We drove around in search of our condo. My attitude became worse when I realized we could not find the condo. Gene had somehow confused the directions. We passed the condo three times that night. And once we finally arrived to the condo’s gate, we had no code to open it. We had no idea which condo was ours as we looked through the gate. As opposed to most places in the continental United States, lights on the island are scarce. We could see almost nothing without the assistance of stars.

We waited for another car to drive through the gate, and we followed hard behind them. Yes, we got into the gate illegally.

And then we found a security guard. The guard helped us find our condo, but once we got there, we had no code to get into the house.

Four teens, an eight-month-old, and two adults, who had to deal with their irritable kids, were sitting in a parking lot with no way into the comfort of a condo that they had payed for several in advance.

Gene, reaching his boiling point, said to the security guard, “I guess I’ll go over and pay a thousand dollars for a room tonight at the Hilton.” Gene never yelled; he only ever became highly stern – at least in my memory.

As we drove to the Hilton, pain was setting in. My bladder was about to spill out my body. I kept repeating, “I don’t care where we stay as long as I can pee!”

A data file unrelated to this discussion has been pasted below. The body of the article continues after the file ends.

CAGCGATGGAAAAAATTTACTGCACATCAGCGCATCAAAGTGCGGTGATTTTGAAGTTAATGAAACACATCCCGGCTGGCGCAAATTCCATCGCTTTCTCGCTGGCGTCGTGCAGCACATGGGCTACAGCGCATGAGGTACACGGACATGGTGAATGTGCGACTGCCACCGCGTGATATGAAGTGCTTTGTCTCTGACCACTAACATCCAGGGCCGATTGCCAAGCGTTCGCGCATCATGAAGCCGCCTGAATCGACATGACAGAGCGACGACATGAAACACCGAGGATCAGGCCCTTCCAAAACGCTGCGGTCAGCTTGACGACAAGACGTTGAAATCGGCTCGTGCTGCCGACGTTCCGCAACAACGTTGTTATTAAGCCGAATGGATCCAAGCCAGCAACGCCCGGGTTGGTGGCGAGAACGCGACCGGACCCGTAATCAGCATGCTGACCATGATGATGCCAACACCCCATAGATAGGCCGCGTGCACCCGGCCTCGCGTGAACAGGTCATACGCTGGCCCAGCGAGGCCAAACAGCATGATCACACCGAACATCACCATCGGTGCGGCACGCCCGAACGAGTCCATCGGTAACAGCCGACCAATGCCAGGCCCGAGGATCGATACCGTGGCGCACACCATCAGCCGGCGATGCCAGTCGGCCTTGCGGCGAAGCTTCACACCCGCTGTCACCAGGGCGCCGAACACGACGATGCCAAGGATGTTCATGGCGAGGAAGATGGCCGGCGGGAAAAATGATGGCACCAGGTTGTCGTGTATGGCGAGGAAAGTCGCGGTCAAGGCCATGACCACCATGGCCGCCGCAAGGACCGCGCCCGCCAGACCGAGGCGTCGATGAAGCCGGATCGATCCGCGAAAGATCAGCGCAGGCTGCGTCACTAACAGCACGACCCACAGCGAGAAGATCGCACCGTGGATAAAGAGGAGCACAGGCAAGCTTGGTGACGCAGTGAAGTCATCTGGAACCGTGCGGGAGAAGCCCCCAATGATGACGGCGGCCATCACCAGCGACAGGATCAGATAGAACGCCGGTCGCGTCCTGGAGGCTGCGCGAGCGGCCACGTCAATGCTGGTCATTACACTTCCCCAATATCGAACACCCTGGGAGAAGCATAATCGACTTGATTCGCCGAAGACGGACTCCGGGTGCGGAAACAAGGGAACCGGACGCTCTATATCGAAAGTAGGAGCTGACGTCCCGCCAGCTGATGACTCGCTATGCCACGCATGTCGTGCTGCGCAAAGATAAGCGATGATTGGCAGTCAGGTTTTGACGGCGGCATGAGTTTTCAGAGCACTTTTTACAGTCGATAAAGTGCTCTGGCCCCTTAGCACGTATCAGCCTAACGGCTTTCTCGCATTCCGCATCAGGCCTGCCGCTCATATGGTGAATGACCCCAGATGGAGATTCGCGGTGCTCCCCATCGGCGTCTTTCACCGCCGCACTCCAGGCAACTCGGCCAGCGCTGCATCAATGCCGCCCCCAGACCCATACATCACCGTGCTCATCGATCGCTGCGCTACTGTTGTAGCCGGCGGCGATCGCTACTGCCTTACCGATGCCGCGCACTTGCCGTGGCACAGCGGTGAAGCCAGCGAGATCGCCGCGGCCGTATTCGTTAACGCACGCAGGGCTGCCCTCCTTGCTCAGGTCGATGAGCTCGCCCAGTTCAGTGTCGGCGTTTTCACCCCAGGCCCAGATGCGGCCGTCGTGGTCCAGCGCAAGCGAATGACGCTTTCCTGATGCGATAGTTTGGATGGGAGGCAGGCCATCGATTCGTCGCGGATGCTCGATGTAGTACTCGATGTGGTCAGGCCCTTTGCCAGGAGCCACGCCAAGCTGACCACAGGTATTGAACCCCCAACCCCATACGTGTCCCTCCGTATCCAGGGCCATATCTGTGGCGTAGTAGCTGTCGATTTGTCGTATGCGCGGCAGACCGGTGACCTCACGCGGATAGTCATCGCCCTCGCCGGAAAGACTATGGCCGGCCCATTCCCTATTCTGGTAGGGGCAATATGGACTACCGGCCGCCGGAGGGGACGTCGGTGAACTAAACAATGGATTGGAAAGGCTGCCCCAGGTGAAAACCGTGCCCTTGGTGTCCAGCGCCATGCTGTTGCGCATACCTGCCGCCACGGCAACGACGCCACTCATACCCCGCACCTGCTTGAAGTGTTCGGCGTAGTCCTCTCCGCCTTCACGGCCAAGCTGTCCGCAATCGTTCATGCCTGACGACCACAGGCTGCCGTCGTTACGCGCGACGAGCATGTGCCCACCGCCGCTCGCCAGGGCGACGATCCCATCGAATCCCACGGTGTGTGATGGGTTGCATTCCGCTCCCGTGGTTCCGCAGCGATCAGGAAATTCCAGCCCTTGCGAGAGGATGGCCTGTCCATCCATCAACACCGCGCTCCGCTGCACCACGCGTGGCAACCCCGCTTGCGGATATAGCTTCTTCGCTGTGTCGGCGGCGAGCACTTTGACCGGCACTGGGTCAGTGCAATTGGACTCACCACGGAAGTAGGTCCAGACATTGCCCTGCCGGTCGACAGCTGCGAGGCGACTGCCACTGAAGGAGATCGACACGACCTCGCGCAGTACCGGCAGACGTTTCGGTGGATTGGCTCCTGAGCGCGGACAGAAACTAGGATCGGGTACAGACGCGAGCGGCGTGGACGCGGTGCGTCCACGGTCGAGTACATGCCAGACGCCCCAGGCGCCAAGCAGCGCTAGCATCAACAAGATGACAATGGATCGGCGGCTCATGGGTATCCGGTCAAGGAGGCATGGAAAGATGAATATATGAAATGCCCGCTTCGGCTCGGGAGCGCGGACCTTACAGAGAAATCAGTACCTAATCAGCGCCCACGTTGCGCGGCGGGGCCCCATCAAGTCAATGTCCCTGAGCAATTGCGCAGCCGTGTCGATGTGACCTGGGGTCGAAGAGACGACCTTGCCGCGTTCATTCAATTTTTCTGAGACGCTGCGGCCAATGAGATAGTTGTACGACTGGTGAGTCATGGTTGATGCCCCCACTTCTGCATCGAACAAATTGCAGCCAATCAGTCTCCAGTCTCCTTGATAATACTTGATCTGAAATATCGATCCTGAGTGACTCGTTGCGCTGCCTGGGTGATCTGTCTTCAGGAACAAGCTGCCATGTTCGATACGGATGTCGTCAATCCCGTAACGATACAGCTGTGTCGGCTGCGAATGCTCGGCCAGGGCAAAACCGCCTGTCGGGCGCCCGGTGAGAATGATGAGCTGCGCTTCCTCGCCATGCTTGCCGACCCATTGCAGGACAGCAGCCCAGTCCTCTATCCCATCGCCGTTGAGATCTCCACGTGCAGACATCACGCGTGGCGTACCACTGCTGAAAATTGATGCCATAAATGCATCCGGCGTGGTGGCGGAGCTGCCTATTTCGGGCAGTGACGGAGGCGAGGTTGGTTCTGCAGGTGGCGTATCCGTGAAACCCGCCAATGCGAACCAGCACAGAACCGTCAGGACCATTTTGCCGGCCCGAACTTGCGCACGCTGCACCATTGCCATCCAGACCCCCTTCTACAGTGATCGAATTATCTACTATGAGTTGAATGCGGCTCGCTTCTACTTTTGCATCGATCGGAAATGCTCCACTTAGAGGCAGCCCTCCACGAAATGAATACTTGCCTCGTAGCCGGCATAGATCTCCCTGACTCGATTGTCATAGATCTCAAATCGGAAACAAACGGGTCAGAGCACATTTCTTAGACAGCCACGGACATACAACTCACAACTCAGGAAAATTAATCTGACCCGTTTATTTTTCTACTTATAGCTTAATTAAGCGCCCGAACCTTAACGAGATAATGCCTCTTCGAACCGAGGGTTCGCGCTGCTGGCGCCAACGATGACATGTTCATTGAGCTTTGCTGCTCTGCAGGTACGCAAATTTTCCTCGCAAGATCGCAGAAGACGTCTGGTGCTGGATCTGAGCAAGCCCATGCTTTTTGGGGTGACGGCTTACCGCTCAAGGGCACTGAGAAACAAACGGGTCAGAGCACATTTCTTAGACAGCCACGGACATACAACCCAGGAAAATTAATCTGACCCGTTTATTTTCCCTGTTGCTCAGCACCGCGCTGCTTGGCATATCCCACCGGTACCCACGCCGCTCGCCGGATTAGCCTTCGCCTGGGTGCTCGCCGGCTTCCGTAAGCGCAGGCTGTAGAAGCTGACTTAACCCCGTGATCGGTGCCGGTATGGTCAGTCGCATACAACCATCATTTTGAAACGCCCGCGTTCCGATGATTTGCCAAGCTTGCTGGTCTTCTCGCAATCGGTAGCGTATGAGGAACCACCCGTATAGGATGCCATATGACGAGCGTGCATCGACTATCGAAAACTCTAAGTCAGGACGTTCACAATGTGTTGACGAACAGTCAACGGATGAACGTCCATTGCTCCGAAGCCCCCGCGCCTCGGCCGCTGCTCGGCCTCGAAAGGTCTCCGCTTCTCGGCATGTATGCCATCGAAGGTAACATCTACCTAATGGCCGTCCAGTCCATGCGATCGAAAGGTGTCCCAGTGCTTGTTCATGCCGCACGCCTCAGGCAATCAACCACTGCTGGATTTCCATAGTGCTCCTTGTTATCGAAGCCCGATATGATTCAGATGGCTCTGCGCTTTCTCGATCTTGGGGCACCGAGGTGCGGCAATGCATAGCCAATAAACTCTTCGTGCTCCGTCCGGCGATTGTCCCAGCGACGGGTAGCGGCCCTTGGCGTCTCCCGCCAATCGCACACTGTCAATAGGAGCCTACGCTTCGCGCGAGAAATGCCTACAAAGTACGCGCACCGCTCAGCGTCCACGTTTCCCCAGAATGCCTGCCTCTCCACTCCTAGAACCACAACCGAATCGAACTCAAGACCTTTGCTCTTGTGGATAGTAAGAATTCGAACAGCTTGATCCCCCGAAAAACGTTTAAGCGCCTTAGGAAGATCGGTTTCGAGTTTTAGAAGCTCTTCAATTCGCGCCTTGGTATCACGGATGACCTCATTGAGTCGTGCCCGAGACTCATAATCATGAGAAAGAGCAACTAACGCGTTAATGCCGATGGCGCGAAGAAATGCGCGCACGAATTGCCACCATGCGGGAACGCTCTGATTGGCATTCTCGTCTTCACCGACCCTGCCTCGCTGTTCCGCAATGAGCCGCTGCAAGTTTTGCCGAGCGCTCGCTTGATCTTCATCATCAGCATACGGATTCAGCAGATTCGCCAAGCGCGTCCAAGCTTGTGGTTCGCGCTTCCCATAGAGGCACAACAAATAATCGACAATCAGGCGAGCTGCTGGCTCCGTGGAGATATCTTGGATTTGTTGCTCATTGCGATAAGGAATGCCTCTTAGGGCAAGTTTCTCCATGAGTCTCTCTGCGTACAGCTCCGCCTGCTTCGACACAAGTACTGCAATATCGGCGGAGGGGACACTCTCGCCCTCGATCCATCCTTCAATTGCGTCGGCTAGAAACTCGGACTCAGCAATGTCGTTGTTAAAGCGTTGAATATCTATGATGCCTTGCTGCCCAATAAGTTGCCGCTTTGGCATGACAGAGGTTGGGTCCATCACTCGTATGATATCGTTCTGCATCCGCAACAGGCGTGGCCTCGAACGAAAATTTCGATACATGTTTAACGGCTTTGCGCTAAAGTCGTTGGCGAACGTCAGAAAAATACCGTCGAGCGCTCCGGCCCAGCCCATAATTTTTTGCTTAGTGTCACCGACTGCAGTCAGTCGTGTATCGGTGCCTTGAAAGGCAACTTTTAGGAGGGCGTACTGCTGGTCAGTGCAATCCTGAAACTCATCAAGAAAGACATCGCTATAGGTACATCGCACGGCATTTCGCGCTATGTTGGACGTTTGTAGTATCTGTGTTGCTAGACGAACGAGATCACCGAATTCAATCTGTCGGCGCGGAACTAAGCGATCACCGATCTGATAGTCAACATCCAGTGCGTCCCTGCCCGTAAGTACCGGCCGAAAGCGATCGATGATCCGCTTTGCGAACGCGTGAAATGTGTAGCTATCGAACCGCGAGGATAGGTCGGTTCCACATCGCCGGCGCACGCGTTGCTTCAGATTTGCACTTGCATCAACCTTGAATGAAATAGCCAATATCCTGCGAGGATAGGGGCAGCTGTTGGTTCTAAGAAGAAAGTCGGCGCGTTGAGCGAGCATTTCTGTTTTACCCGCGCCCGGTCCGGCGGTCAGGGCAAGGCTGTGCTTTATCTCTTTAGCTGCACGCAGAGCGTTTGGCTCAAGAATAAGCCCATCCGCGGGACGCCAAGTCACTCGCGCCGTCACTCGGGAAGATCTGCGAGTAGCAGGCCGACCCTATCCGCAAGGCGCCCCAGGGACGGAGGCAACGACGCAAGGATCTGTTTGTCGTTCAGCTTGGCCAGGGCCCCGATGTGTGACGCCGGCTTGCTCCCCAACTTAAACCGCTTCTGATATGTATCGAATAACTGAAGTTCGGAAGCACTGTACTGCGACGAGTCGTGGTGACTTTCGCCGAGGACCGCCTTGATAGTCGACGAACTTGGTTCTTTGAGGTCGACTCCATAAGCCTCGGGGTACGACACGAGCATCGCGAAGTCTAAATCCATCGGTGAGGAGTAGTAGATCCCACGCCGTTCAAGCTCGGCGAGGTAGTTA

After Gene left a series of frustrated voicemails for our renters, they finally called us back with all the correct information on how to get into the gate and the condo. Gene was getting frustrated with the valet now; he almost lost his head. But the phone call came at the right moment.

When we got to the condo, before doing anything else, I ran to the bathroom and peed. I don’t remember much between going to the bathroom and laying down on the couch. I didn’t bother unpacking or pulling out the bed before I was out for the night.


All that to say, I look back on these events, and I’m able to laugh at myself. In the moment, though, everything was highly frustrating. I flew off the handle a few times. And the trip was meant to be a vacation. . .

What I glean from this story: Emotions are so fickle. Moods are so situational. Why not choose to be grateful despite the ridiculous stressors of life?

If you’d like to see my first full week as a graduate student, the video is here.